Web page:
At the root of that fear isn’t The Thug or The Brute or the oversexualized Buck; it is American reckoning. The sun doesn’t set on the legacy of American slavery, and so the hunting of Black men is not unlike an exorcism, an attempt to eradicate its internal evil with extreme prejudice. The hunt is Amercia’s autoimmune response to the sin of slavery, and the guilt that comes with knowing that almost every Black person a White person lays eyes on comes from that sin. With all of this real terrorism, how dare anyone make a case against Black self-expression in any form that does no harm? I would lay more destruction of the Black family unit at the feet of a generation of media-savvy rappers who sell crime-fueled machismo than at the feet of a handful of brothers crying in interviews or wearing dresses.
Much noise is made over the emasculation of Black men. For my money, the things people who use the phrase either don’t know what emasculation means or they’re applying the concept where a fear lies. Certainly there are times when the world comes for Black men in a way that may strip them of their manhood. Ask actor and walking pectoral muscle Terry Crews, who had his crotch grabbed at a 2016 Hollywood party by an executive. There were a lot of angles to that situation, but without question one of them was the attempt to neuter his masculinity. It was a power move, designed to deflate Crews’ presence and the strength that is assumed to come with it.
Speaking of emasculation: Is hip-hop actually being emasculated by the presence of pink Timbs and rappers in dresses? Young Thug wore a dress on the cover of his 2016 album Jeffery, and the year before that on a magazine cover. He’s also 6-feet-3-inches tall and likes guns. Do you really want to get into a fistfight with Young Thug, despite what he wears?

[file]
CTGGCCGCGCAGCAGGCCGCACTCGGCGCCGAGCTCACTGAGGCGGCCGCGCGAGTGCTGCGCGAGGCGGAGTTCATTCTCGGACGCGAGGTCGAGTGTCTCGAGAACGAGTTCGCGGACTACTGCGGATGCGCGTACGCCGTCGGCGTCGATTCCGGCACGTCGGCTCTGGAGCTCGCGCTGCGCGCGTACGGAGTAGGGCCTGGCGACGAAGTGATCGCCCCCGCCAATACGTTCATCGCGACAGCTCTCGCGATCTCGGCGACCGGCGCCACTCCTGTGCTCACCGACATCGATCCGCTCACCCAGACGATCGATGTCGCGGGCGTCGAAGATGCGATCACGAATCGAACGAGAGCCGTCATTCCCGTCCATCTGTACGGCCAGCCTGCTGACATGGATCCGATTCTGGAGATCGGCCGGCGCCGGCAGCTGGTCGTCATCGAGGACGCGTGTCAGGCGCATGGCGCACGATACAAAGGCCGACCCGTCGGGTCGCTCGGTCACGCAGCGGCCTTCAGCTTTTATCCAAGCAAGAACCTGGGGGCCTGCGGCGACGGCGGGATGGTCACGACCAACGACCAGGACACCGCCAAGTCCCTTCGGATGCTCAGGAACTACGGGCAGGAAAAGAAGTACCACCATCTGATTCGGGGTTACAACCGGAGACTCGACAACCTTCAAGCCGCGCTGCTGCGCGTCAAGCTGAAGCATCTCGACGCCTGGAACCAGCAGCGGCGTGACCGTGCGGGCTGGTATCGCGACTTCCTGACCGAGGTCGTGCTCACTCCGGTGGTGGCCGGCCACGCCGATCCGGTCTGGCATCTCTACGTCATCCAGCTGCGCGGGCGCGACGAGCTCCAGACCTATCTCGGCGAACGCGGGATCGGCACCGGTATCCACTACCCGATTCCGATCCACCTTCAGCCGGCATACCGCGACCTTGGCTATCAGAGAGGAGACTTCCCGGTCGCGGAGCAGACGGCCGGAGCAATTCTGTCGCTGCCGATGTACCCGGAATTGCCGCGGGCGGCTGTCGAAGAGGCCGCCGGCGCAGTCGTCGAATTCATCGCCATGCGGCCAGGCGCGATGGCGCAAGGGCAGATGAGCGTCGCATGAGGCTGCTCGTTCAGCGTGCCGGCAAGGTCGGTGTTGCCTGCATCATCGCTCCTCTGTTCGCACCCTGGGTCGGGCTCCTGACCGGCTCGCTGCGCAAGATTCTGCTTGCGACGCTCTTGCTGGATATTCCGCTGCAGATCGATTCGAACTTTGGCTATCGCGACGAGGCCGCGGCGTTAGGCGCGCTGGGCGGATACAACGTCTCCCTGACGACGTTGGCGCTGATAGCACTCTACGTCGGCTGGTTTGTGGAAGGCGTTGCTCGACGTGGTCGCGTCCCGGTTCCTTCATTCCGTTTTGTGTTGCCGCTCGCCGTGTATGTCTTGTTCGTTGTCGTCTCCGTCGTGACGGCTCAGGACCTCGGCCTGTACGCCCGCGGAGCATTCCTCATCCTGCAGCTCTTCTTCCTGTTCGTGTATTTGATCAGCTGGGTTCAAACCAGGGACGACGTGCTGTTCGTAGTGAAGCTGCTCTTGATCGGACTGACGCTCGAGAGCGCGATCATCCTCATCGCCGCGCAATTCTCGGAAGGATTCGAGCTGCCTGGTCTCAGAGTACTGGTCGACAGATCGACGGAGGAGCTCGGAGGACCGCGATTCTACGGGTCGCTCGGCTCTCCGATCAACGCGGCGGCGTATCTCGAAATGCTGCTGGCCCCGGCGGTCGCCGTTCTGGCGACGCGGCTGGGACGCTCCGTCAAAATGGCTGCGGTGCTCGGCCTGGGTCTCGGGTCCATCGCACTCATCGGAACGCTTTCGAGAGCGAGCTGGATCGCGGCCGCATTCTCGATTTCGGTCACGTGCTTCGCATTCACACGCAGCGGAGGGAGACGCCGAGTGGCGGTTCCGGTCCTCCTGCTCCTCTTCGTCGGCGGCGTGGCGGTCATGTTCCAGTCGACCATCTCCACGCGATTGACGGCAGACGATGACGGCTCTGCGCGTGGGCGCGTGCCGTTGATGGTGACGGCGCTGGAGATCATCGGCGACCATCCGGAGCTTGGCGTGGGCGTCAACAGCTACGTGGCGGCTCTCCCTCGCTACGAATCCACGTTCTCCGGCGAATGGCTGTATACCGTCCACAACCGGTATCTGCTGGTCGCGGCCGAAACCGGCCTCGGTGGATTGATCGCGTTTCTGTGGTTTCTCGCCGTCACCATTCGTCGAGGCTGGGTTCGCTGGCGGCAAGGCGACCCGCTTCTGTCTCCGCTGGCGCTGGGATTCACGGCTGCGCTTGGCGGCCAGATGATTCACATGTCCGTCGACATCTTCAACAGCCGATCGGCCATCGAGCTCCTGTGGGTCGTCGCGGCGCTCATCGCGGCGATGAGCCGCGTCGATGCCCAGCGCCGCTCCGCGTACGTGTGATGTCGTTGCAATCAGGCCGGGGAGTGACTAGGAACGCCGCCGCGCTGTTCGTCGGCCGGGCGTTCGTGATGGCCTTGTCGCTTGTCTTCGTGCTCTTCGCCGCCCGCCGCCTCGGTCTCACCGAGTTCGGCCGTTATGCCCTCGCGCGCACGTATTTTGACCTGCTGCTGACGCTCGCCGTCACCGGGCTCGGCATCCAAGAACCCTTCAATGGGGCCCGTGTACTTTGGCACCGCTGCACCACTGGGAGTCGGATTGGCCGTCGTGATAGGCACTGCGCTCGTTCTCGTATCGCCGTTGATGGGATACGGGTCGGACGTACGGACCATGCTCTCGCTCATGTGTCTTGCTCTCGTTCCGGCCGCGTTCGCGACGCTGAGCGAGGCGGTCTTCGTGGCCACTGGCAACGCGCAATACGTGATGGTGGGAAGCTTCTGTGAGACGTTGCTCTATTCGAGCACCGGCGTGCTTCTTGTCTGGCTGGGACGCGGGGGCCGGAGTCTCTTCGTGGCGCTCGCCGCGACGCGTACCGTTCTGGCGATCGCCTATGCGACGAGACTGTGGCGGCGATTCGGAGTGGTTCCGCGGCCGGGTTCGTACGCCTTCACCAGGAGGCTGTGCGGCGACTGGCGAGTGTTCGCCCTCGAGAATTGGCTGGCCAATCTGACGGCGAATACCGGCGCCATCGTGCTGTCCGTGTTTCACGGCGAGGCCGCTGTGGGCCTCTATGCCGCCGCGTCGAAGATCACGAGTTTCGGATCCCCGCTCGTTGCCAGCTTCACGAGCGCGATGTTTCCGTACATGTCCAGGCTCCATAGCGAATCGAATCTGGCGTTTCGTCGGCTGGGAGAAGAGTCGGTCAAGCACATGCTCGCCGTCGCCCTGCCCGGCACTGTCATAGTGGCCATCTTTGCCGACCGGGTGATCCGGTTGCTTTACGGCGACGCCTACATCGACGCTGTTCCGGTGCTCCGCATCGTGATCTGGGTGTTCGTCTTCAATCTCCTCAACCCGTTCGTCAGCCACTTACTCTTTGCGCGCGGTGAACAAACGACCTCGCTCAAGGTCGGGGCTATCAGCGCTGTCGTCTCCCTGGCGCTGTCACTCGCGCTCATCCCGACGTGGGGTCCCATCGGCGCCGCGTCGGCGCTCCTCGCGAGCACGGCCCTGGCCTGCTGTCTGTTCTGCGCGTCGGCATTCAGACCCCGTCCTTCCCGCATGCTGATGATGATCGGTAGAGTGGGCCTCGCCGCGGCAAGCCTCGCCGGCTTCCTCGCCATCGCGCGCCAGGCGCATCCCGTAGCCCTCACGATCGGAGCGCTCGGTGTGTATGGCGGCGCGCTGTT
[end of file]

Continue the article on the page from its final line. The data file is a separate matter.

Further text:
And see? Even there, the way I’ve presented the determination of Young Thug’s manhood vis a vis a fistfight is a problem. I’ve made the test even more chest-thumping, even more focused on patriarchal-fed violence than on the strength in expressing himself freely, which is the more resilient example of Black strength and true liberty. I have come this far into the discussion and still made a case to fight it out, and that is wrong. Black men will never be free if the test is a Mandingo pit fight.
For myself, I never feel my manhood is threatened, even when it is. That’s because I control whatever my manhood means. I don’t allow the actions of others to qualify my understanding of what I am. I feel comfortable in the totality of my manhood because I’ve put in the work to understand how it came to be, what it’s capable of, how it can best be used to help myself and others, and finally, I love the person that manhood has played a part in creating. That last part is important. Manhood is not all that I am. If I had an ingredient list in descending order of present amounts, manhood is the third ingredient. I am — and love — being Black more than man, and I am — and love — being creative more than man. I also acknowledge that such understanding took decades to achieve.
Part of the problem is how we manifest vulnerability. If we manifest it as softness, then we may never see the strength that comes in revealing one’s self to others, and standing in that openness without fear. Like anything else that we attach to self-definition, vulnerability is a tool. If you cannot be vulnerable, you cannot comfort. If you cannot be open, you cannot be repaired, cannot rest.
The rite of passage we should be instilling in Black men is having the strength to be the person you are in your most vulnerable and quiet moments any time you want; the you without danger or fear, the you that is not a weapon. That’s a freedom that can’t be purchased, and because it isn’t a commodity, it is achievable by anyone with or without the balls to exist as themselves. That is a life worth being about. And by this measure, Kid Cudi passes with flying colors, as does any other Black man who unapologetically loves himself in a world that refuses to love him back.